Now that the internet is so prolific and making everything easier, I'm finding all kinds of ways to have fun with hair. Too bad I didn't know about eyebrow toupees when I was younger. I get hives with adhesives now, so that one is out. And of course, now you can find every kind of wig style and color imaginable, so who knows, I might eventually wind up playing. Knowing me, I'll have more fun with it than most people, but isn't life too short NOT to have fun?


Click this next one to see a lot more blue wigs.


I made a huge mistake last winter and cut my hair off again after Christmas, on the advice of a new young hairdresser who insisted it would help my hair continue to get healthier. Sadly, I have wound up on prednisone a couple of times since then, and also had to change my thyroid med dose and start another med, and my hair growth has slowed down in response. I noticed my fingernails and hair are pretty synchronized on the ups and downs, so as I get a little shedding again, my fingernails also suddenly started peeling again. I know this is a protein problem and I need to stay on top of getting enough protein in my diet, but meds make it hard to eat right. If I want the hair, I have to give it a solid chance. If I don't want the shedding, I have to cut the junk food and keep it as easy as possible for my body to sort through the nutrients and use them well. If my systems are distracted with sorting through junk that slows everything down, the protein winds up going to continual recovery instead of rebuilding tissue.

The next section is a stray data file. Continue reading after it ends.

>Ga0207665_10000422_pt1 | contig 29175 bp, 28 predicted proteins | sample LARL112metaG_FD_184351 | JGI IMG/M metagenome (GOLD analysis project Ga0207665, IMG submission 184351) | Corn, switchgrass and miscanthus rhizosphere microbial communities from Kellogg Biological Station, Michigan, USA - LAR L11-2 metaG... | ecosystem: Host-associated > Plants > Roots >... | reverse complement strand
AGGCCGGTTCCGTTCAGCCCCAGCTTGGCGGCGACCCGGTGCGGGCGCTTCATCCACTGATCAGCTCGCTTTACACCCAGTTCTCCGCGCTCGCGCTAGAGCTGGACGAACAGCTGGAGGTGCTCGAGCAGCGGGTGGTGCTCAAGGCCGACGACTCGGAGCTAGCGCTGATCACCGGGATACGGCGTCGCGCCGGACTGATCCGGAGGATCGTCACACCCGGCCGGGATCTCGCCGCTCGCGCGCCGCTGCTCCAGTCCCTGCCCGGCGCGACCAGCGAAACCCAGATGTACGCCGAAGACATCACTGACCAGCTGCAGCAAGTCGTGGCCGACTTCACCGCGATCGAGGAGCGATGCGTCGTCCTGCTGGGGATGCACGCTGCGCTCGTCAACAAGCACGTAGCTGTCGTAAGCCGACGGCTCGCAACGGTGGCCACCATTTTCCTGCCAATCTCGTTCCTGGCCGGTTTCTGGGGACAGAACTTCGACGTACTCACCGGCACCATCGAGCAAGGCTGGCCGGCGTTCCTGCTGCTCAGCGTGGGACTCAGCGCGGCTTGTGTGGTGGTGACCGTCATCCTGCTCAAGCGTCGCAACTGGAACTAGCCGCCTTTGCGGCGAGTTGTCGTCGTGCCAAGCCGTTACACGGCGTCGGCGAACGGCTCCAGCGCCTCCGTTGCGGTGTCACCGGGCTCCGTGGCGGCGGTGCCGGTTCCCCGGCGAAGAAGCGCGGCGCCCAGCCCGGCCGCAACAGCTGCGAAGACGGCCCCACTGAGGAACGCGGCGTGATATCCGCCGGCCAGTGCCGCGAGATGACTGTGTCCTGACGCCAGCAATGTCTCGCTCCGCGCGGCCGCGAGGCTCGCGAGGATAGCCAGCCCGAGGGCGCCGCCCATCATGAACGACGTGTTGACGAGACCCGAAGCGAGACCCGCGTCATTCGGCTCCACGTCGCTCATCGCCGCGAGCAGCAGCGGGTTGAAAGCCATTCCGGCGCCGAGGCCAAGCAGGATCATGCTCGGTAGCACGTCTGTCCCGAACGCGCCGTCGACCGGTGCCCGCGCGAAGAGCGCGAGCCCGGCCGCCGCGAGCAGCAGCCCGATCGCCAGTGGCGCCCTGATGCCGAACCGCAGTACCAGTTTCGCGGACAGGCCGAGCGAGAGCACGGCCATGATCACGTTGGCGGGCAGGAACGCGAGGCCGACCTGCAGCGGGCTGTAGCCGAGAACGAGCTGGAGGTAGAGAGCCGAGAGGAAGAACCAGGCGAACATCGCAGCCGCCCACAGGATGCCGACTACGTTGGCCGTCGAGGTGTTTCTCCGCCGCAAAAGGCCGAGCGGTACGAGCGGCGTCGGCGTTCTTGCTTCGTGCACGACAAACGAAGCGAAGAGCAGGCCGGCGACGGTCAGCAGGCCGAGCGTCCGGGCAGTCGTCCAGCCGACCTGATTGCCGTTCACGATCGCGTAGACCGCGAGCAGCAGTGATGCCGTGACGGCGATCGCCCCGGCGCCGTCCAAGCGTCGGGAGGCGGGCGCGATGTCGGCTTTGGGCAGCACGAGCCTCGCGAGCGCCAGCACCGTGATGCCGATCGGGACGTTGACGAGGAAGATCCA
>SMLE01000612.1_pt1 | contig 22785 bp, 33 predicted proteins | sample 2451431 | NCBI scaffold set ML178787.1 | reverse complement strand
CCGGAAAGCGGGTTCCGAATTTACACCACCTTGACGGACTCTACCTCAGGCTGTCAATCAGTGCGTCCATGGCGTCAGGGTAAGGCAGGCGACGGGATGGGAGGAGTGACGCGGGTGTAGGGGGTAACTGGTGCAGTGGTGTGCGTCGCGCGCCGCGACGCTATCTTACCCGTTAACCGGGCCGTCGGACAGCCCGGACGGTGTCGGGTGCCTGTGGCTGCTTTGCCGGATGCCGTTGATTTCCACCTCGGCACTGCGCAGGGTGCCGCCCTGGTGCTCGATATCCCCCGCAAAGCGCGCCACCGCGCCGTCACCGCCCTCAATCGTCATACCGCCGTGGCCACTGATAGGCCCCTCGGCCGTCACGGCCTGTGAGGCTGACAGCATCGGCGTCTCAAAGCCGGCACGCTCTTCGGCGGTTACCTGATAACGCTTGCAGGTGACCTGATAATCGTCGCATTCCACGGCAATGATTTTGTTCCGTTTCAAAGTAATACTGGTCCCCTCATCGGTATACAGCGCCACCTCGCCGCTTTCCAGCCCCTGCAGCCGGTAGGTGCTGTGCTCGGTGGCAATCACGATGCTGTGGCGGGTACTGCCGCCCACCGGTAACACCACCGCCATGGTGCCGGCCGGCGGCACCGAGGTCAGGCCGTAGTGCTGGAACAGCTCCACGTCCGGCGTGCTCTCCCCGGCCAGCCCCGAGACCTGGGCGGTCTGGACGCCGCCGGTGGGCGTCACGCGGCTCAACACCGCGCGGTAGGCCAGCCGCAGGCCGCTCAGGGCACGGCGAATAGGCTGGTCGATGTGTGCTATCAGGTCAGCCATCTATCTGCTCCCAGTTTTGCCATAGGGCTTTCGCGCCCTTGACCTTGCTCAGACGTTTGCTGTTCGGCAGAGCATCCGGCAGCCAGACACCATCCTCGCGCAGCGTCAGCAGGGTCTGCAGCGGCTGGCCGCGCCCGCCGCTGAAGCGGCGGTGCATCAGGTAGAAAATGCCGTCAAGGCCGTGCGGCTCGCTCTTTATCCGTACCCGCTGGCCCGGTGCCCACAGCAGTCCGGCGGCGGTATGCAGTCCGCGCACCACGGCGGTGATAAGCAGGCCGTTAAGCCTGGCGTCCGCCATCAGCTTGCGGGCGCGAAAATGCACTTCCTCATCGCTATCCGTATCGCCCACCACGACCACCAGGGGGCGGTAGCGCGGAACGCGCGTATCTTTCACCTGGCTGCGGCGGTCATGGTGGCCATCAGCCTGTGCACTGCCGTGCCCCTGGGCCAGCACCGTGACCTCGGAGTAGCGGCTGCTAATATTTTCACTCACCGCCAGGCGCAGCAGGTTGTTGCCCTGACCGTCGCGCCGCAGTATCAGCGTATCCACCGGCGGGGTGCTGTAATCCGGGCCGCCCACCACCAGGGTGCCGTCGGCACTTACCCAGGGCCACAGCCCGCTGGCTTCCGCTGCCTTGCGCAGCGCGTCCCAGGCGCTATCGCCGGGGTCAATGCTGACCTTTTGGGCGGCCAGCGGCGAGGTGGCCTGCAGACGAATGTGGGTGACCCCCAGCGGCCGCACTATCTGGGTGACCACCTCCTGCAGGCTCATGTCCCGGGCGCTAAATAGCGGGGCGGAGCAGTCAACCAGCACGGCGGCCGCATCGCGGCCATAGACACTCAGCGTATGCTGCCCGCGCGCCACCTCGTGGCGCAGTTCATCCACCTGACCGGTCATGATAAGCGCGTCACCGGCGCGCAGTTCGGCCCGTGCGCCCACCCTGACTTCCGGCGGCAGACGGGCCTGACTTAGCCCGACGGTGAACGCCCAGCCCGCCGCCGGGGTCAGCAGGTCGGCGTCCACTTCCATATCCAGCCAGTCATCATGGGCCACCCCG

This is my hair ~right now~. I never dreamed I'd ever see it like this again. This is the healthiest my hair has been in a very long time.


I'm going to get real brave and show you why this is a big deal, and why I'm ok now with losing all my hair if it comes to that. And I want all my friends and family to know it's ok to keep showing off your own wonderful hair and colors and perms and styles and all the fun you have with your hair, because I'll still love looking at it.

This picture is for all the women who are sad about losing their hair because of illness and cancer and hormones and stress and accidents and whatever else happens.


And this is me saying Don't despair. Maybe spray paint your scalp with glow in the dark and glitter and I'll be right there with you when the time comes.


If I ever lose all my hair, I'm going to have a ball and post selfies like crazy. I'm not going to cover it up or hide it, and I'm going to be happy that I'm still around to love my kids and grandkids. Well, ok, I'll wear a hat in the sun and bitter cold wind, but you can bet it will be a ~fun~ hat.